For the Love of Bamboo Rods

Photography by Johnny Quirin

Bamboo tools

In a small region of southern China

Along the Sui River near the Gulf of Tonkin, bamboo forests grow straight and tall. The stalks are yellow with wide-spaced ridges. More than 1,000 bamboo species grow on Earth, but Tonkin bamboo is favored by fly rod builders. It is prized for its fiber count, strength and flexibility. It delivers flies with delicate precision and little strain on the casting angler.

In his Hastings workshop, Ron Barch, a retired school teacher, carefully shaves a 40- to 50-inch strip of Tonkin bamboo using a hand plane and steel planing form, a fixture that allows him to control the dimensions to within 1/1,000th of an inch. The strip is one of six that will be glued together to create half of a fly rod. Six others will be joined to form the other half. Once finished and pieced together, it will taper perfectly from its butt-end to its delicate tip. Then it will be fitted with a cork handle, reel seat and guides.

Bamboo RodIts owner may cast tiny flies across a small stream for trout — ­or launch bigger and heavier flies hoping for bass. Barch’s fly rods are fished all across North America and parts of Europe. Each sells for $1,000 to $1,500. The 69-year-old founder of Alder Creek Rods ( recently shipped a matched pair to a retired sheriff in California.

“Fly rods are like guitars,” reflects Barch, who lives with his wife, Carole, in their Hastings home. “There are classical, acoustic and electric guitars. All make music. The guy who likes bamboo is the guy who wants a classical guitar. It’s a feeling thing. Bamboo is more forgiving. You have to force graphite (rods) to flex them. Bamboo is easier on the shoulders and elbows.”

In an industry dominated by modern composite materials — rods built from graphite that are mass produced — Barch is among a growing legion of bamboo enthusiasts who keep a 171-year-old tradition alive; craftsmen who enjoy hand-building rods using a method dating back to 1845 when Samuel Phillipe, a Pennsylvania gun maker and angler, built the first split-cane bamboo fly rod.

“Ron is a great teacher and great rod maker. He’s been an enormous influence in the bamboo rod-building renaissance.”
— John Zimny

Phillippe, a balding older man with muttonchops and wire-rim glasses, also built the first hexagonal (six-sided) bamboo rod. Hiram Leonard, a Pennsylvania rod builder in the 1870s, is credited with perfecting and popularizing the design, according to English author Dr. Andrew N. Herd, who wrote “A History of Fly Fishing,” published by The Medlar Press.

“Leonard is considered the father of the split cane fly rod,” Barch explains. “Modern bamboo rods got their start with him.”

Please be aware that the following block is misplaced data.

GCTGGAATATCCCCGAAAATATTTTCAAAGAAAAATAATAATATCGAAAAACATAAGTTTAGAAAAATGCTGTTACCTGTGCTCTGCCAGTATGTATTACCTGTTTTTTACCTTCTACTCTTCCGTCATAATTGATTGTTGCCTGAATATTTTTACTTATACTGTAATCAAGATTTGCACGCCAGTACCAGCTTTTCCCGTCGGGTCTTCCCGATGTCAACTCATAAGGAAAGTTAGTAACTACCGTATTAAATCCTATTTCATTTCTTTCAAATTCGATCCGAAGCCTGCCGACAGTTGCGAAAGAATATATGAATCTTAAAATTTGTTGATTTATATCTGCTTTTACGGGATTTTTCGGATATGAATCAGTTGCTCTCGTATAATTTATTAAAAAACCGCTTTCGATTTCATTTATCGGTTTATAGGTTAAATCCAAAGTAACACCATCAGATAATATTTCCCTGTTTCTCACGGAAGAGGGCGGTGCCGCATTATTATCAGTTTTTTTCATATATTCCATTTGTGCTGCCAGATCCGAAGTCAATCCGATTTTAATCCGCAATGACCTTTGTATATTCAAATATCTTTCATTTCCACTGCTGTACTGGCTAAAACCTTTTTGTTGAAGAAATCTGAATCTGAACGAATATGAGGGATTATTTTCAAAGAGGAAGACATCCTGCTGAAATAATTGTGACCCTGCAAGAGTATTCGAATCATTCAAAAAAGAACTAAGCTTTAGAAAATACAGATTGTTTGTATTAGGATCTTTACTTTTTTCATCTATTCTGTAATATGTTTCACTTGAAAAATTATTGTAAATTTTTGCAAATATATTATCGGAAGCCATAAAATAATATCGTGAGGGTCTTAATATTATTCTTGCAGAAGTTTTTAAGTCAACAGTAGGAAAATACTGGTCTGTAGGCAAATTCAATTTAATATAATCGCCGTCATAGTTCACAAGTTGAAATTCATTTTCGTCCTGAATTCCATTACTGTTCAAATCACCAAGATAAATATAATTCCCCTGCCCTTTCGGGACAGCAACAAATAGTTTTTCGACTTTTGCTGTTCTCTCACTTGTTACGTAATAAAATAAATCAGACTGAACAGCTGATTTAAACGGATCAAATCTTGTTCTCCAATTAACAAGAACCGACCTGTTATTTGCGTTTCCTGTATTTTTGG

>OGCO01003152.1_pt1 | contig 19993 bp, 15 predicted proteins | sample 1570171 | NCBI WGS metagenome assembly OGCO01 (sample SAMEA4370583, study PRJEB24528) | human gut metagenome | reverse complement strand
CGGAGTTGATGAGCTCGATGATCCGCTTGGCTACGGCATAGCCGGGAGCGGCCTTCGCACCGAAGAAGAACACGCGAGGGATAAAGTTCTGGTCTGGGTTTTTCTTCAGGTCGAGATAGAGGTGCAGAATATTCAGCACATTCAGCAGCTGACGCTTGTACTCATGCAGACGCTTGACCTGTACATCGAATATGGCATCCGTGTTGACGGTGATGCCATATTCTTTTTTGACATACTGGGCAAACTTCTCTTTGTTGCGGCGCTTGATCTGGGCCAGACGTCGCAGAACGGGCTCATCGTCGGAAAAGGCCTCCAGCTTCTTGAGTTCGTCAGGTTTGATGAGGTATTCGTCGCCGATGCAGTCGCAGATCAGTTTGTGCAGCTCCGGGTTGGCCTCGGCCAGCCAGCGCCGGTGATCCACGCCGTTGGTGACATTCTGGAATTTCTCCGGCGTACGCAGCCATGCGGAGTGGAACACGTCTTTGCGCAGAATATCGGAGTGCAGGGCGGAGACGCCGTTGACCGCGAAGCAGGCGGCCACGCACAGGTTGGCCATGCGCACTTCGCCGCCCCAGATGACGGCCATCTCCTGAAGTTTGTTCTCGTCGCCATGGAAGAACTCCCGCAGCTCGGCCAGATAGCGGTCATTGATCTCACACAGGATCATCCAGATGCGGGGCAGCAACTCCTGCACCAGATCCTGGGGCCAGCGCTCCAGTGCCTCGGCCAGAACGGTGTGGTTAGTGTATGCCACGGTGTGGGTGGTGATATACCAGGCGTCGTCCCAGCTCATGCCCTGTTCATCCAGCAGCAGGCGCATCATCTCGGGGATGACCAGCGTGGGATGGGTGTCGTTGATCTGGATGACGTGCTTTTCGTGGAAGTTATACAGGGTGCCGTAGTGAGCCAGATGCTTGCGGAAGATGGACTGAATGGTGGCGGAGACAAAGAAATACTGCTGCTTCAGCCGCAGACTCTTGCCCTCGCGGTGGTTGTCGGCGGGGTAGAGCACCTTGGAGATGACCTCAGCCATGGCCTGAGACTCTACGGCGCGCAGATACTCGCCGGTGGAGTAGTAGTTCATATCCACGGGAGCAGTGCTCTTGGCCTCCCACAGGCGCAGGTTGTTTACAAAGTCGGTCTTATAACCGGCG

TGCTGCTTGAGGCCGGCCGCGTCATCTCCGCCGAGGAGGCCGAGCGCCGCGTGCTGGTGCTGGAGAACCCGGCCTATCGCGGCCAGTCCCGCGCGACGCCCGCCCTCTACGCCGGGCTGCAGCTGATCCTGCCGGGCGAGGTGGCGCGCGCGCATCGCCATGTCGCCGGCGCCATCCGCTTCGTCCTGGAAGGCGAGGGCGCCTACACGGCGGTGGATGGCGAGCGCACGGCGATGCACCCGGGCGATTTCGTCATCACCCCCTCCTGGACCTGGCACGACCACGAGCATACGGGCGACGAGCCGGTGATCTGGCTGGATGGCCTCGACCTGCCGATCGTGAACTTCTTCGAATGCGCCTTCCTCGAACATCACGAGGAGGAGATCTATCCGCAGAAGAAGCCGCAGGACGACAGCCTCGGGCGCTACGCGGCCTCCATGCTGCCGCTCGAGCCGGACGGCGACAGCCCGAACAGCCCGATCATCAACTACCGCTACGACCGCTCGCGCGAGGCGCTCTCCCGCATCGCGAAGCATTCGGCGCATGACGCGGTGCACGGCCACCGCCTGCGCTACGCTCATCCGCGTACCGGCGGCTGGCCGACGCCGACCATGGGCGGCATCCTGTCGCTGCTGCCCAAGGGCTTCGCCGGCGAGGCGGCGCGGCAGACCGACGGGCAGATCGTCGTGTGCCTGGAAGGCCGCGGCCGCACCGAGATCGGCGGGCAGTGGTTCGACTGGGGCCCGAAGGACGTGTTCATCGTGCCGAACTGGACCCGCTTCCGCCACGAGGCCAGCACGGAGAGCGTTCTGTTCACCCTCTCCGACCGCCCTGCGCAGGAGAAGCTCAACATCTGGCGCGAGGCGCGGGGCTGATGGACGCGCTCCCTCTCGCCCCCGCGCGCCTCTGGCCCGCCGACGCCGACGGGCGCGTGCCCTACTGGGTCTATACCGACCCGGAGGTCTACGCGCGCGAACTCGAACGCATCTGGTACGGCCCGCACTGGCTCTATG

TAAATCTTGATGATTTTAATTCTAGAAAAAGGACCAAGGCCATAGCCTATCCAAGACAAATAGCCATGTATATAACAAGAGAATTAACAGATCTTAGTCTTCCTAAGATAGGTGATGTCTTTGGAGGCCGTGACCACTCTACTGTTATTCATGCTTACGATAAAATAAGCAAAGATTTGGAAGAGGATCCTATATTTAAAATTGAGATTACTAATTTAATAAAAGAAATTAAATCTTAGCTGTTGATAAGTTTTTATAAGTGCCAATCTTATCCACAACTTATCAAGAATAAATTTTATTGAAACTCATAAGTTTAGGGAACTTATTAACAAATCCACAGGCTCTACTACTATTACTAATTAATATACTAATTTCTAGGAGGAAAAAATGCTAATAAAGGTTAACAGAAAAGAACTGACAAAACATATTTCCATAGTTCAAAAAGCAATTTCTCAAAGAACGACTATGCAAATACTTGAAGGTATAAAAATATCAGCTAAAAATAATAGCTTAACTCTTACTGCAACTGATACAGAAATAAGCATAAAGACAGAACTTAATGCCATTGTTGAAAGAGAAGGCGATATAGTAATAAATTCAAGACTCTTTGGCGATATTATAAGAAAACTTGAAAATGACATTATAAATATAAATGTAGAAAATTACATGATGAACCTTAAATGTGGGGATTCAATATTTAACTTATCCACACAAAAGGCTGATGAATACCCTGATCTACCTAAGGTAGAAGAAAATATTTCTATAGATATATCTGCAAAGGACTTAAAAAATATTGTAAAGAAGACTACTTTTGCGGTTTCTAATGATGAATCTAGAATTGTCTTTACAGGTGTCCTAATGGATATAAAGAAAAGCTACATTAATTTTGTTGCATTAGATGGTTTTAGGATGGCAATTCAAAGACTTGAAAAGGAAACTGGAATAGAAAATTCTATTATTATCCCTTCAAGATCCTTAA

Barch started building rods in the 1980s as a hobby after acquiring a bamboo rod built by West Michigan’s Bob Hoekstra. Barch grew enamored with its aesthetics and performance. Woodworking was his hobby, and he decided to build one. It took two years and several attempts, but in 1992 he built what he proudly calls “rod No. 1.” He has built 189 signature rods since.

“My father was a fine cabinet maker for most of his career, and my brother was into antique restoration and always had a shop. I like to make things, and making a fly rod is the epitome of craftsmanship,” Barch said.

Ron Barch
Ron Barch continues a venerable 171-year tradition.

Rod building would lead to teaching others, a natural for Barch who retired from teaching high school in 2003. He created Alder Creek Publishing, a specialty house for literature about bamboo fly rods, and began publishing “The Planing Form,” a monthly technical newsletter for bamboo rod builders that grew to 600 subscribers in 15 countries before he retired from the project in 2015.

Barch was inducted to the Rod Makers Gallery at the Catskill Fly Fishing Center and Museum in the 1990s. He was honored again in 2011 when he received the prestigious A.P. Bellinger Award for his efforts to make bamboo rod building accessible to others — and for founding a bamboo rod-building school at the Catskill museum in Livingston Manor, New York.

“That (newsletter) was the best thing that happened to bamboo rod making,” said 70-year-old John Zimny, a renowned bamboo rod builder in Wilmington, Delaware. “People used to be secretive about rod building. I’d go to a rod maker and ask them what kind of glue they use, and they wouldn’t tell me anything. Ron and (another rod maker) Wayne Cattanach started The Planing Form. They opened the whole craft up — from where to buy cane to what tapers to use.

“Ron is a great teacher and great rod maker,” Zimny said. “He’s been an enormous influence in the bamboo rod-building renaissance.”

A generous man and ardent conservationist involved with clean-water groups like Trout Unlimited and the Coldwater River Watershed Council, Barch says building rods transports him to a peaceful “Zen space.”

“I am always rushing around,” Barch says. “But when I come in here, I can’t rush. I’m in a different world when I build rods. I go into my shop, and suddenly three hours is gone.”

Howard Meyerson is an award-winning writer and managing editor of Michigan BLUE Magazine.

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